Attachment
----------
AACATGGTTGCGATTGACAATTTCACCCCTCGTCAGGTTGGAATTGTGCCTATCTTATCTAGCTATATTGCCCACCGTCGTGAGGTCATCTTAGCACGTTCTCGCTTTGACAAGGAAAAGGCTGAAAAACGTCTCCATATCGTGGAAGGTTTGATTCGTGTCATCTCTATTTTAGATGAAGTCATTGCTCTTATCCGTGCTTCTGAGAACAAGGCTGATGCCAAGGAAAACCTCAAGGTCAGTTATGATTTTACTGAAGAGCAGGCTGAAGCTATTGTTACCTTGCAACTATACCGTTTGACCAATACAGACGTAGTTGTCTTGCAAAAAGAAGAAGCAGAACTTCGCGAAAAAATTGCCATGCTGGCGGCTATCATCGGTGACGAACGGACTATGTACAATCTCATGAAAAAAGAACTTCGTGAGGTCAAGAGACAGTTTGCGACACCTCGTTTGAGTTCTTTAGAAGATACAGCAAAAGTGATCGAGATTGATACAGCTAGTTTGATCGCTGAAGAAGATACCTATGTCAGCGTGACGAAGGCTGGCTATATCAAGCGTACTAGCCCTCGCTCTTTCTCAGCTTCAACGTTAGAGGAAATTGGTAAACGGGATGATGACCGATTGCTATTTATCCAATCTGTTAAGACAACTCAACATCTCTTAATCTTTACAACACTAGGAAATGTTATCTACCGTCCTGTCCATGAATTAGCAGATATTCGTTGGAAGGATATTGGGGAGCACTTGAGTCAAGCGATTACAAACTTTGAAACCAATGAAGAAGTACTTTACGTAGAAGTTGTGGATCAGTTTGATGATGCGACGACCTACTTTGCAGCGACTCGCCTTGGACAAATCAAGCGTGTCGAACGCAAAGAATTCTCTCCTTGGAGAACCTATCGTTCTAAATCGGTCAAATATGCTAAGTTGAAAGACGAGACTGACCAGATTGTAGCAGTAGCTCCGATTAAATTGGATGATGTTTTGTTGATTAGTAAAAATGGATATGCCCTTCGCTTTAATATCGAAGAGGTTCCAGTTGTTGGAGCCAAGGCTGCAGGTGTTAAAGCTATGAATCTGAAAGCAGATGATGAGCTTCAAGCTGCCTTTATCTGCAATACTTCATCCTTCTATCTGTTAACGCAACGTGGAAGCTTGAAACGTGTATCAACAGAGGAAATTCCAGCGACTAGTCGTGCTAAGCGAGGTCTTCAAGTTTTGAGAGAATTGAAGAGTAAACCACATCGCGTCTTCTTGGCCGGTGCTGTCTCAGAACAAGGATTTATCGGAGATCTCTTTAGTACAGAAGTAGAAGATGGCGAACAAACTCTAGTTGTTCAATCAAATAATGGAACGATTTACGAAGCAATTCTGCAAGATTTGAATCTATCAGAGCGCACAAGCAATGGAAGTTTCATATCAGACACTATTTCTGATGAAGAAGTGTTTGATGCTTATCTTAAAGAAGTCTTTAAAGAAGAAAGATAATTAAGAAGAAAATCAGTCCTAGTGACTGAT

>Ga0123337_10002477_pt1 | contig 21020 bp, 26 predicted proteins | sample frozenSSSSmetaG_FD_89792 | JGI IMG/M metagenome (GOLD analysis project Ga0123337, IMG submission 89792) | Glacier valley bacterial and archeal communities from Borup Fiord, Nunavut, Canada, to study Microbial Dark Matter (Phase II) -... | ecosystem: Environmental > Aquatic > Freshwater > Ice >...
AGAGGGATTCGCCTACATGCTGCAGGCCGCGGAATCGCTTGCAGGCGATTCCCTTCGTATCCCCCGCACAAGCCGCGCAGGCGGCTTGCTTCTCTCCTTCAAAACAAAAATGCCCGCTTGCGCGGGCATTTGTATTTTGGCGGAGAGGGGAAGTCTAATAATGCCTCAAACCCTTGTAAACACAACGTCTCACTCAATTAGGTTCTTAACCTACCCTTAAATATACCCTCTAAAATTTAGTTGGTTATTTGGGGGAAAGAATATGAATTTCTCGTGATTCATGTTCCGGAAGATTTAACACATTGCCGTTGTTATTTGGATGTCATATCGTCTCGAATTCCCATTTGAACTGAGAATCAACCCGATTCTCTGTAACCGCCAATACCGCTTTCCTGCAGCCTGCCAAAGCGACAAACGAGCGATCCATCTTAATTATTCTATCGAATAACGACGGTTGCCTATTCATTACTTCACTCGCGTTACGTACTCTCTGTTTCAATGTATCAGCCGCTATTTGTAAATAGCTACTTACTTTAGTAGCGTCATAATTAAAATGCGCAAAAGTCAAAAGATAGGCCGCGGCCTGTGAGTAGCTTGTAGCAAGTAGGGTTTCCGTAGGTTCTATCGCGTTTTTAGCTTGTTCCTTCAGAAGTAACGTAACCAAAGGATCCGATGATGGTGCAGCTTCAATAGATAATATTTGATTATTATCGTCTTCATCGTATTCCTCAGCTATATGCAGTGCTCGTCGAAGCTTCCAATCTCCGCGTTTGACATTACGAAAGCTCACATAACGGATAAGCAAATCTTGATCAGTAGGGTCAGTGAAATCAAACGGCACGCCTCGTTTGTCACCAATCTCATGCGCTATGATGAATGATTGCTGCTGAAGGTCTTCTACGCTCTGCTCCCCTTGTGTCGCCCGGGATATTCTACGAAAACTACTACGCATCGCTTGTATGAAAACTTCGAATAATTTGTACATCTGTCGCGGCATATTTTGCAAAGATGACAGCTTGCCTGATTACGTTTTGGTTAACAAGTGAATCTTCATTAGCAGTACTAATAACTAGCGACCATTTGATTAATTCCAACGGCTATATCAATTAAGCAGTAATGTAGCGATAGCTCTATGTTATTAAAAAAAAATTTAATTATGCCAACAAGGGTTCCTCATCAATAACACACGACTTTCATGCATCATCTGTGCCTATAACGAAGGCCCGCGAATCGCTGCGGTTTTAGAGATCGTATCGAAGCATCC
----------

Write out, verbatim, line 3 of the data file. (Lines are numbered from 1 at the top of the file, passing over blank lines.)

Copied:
AGAGGGATTCGCCTACATGCTGCAGGCCGCGGAATCGCTTGCAGGCGATTCCCTTCGTATCCCCCGCACAAGCCGCGCAGGCGGCTTGCTTCTCTCCTTCAAAACAAAAATGCCCGCTTGCGCGGGCATTTGTATTTTGGCGGAGAGGGGAAGTCTAATAATGCCTCAAACCCTTGTAAACACAACGTCTCACTCAATTAGGTTCTTAACCTACCCTTAAATATACCCTCTAAAATTTAGTTGGTTATTTGGGGGAAAGAATATGAATTTCTCGTGATTCATGTTCCGGAAGATTTAACACATTGCCGTTGTTATTTGGATGTCATATCGTCTCGAATTCCCATTTGAACTGAGAATCAACCCGATTCTCTGTAACCGCCAATACCGCTTTCCTGCAGCCTGCCAAAGCGACAAACGAGCGATCCATCTTAATTATTCTATCGAATAACGACGGTTGCCTATTCATTACTTCACTCGCGTTACGTACTCTCTGTTTCAATGTATCAGCCGCTATTTGTAAATAGCTACTTACTTTAGTAGCGTCATAATTAAAATGCGCAAAAGTCAAAAGATAGGCCGCGGCCTGTGAGTAGCTTGTAGCAAGTAGGGTTTCCGTAGGTTCTATCGCGTTTTTAGCTTGTTCCTTCAGAAGTAACGTAACCAAAGGATCCGATGATGGTGCAGCTTCAATAGATAATATTTGATTATTATCGTCTTCATCGTATTCCTCAGCTATATGCAGTGCTCGTCGAAGCTTCCAATCTCCGCGTTTGACATTACGAAAGCTCACATAACGGATAAGCAAATCTTGATCAGTAGGGTCAGTGAAATCAAACGGCACGCCTCGTTTGTCACCAATCTCATGCGCTATGATGAATGATTGCTGCTGAAGGTCTTCTACGCTCTGCTCCCCTTGTGTCGCCCGGGATATTCTACGAAAACTACTACGCATCGCTTGTATGAAAACTTCGAATAATTTGTACATCTGTCGCGGCATATTTTGCAAAGATGACAGCTTGCCTGATTACGTTTTGGTTAACAAGTGAATCTTCATTAGCAGTACTAATAACTAGCGACCATTTGATTAATTCCAACGGCTATATCAATTAAGCAGTAATGTAGCGATAGCTCTATGTTATTAAAAAAAAATTTAATTATGCCAACAAGGGTTCCTCATCAATAACACACGACTTTCATGCATCATCTGTGCCTATAACGAAGGCCCGCGAATCGCTGCGGTTTTAGAGATCGTATCGAAGCATCC